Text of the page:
As Senate Democrats hammer out the final details of a $3.5 trillion package this week that is expected to include many of President Joe Biden’s proposals aimed at helping women and families, advocates for additional investments in child care are determined that lawmakers seize what they see as a once-in-a-generation opportunity for systemic change.
A coalition of nonprofit, advocacy and business groups are planning a week of action in Washington to keep lawmakers’ focus on overhauling an already-broken child care system that broke down further during a global pandemic that caused the worst economic slump for women in American history, they said.
There will be meetings with senators, representatives and their staffs, roundtable discussions, letter-writing campaigns and phone banking that will begin this week, then continue into August as lawmakers return to their home states.
“Our job is to make sure they understand why child care is so important and why child care has to be a top priority, so we can get as significant an investment as we possibly can,” said Charles Joughin with the First Five Years Fund, which advocates for federal funding for early childhood education.
“The good news is, I think there’s a real understanding … that being said, child care and early learning is an issue that hasn’t been in the political spotlight in a way that others have for a lot longer and in a lot more visible way,” he added.
A mid-week vote is expected on a $579 billion bipartisan infrastructure deal, and Sen. Chuck Schumer, the Democratic majority leader, said that he wants the parameters of the second package, a vehicle for child care, climate and other such “human infrastructure” to be agreed on by the vote on the bipartisan measure.
A top priority, advocates agreed, is making permanent an expanded child tax credit that was included in the $1.9 trillion COVID-19 relief package that Congress approved in February. For the first time, the credit is available to the lowest-income families. As funds started going out to an estimated 88 percent of families last week, moms told The 19th that it would allow them to pay for everything from child care to mental health services. But the relief package only authorized the expanded credit for one year.
Other provisions that Biden proposed in his American Families Plan being tracked by the groups are income-based child care payments, universal early childhood education, a minimum hourly wage and training for child care providers, along with paid leave to care for children and other family members.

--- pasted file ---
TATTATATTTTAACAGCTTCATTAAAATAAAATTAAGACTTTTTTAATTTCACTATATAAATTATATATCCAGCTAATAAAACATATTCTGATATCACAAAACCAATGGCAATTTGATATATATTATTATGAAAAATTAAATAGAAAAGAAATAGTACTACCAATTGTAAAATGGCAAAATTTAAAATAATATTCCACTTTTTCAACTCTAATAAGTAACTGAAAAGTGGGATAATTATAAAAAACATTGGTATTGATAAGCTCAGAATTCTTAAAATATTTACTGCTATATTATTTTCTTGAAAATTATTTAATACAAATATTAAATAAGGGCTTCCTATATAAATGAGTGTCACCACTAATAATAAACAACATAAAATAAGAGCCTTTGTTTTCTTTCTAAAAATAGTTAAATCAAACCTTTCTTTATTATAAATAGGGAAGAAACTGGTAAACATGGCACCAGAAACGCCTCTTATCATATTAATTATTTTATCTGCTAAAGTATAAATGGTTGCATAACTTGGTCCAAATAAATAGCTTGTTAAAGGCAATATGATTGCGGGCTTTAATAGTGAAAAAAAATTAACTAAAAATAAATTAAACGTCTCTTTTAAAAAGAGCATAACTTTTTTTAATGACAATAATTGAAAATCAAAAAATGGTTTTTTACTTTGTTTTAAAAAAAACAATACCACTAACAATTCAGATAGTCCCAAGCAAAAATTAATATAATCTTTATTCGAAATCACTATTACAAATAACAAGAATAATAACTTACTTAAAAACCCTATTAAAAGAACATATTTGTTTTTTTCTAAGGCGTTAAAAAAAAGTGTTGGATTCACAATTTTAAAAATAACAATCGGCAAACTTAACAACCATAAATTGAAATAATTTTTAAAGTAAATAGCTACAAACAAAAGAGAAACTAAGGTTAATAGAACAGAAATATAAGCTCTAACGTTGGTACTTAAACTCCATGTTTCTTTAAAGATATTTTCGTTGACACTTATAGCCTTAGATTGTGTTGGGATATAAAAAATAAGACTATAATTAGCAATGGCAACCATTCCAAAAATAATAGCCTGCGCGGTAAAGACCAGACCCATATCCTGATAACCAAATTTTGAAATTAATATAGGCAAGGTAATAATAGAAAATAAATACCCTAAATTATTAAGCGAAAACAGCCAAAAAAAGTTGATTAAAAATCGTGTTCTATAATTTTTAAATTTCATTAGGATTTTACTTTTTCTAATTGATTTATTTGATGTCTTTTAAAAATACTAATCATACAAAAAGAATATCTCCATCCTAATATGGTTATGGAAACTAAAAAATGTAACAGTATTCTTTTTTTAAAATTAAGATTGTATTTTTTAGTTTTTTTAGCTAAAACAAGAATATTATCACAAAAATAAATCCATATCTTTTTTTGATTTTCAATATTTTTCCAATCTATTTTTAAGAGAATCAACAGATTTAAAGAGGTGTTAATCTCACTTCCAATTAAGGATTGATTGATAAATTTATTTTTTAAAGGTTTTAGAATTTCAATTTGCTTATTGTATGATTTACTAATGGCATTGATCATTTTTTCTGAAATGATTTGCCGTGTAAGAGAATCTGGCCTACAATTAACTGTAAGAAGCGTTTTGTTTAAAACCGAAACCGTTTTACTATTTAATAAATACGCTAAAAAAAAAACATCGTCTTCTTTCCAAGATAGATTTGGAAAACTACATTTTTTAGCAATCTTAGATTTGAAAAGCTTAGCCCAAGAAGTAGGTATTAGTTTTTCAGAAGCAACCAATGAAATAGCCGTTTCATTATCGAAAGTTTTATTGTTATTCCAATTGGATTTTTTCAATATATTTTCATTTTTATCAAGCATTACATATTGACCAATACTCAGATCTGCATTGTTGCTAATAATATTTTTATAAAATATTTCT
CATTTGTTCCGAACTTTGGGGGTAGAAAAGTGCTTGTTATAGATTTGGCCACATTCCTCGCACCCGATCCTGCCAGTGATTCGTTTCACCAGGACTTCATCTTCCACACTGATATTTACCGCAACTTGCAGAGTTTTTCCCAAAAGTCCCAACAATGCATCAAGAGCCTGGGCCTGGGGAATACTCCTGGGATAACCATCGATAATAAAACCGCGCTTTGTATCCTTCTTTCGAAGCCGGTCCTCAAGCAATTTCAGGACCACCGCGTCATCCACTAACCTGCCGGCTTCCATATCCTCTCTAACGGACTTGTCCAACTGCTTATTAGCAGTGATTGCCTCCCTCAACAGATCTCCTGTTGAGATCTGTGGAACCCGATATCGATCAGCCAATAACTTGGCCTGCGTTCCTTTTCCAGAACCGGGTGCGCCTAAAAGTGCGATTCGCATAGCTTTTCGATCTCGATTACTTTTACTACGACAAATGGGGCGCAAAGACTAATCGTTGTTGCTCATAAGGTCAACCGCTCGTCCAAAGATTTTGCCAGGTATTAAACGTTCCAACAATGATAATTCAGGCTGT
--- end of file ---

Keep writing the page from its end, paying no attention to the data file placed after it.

Stephanie Cutter, a former deputy campaign manager for President Barack Obama who is now with Building Back Together, an independent nonprofit that launched earlier this year to support Biden’s policy agenda, said their polling shows that “the more people learn about what’s in the build back better agenda, the more support grows.”
A poll of registered voters conducted for Building Back Together between June 25 and July 1 in 11 political battleground states showed that 58 percent of voters provided with a description of Biden’s American Families Plan supported it versus 36 percent that opposed it. Among voters with children living at home, 74 percent supported it.
Democrats are planning to pass the second package along a party-line vote in the evenly split, 100-seat Senate using a process known as budget reconciliation, which allows them to bypass a procedural hurdle known as the filibuster that typically requires the support of 60 senators to advance most legislation. All eyes are on moderate Democratic senators like Joe Manchin of West Virginia and Kyrsten Sinema of Arizona as the framework comes into focus, with Vice President Kamala Harris on deck as a tiebreaker and the vote expected sometime this summer.
Child Care Aware of America’s Anne Hedgepeth said the message they will be delivering to Congress this week as lawmakers set funding levels for caregiving proposals, along with climate and immigration priorities, is that “a big, bold investment is needed.”
“If negotiations go on, if cuts happen decreasing the amount of funds for child care and early learning, it would be fewer families, fewer programs and fewer communities that we can reach,” she said.
Child Care Aware of America is looking at this week as a “kickoff” when they can “demystify and answer any questions or concerns [lawmakers] may have.” There will be one-on-one conversations and trainings, followed by on-the-ground conversations, roundtables and other events throughout the August congressional recess, Hedgepeth said.
Nina Perez, the national director of early learning at Moms Rising, agreed that the action on Capitol Hill this week is a starting point for the group’s members, who will be sending 140,000 postcards to senators asking them to extend the expanded child tax credit and writing letters to the editor aimed at reaching lawmakers in their districts.
“The reality is, parents continue to struggle,” Perez said. “This is not the time for Band-Aids.”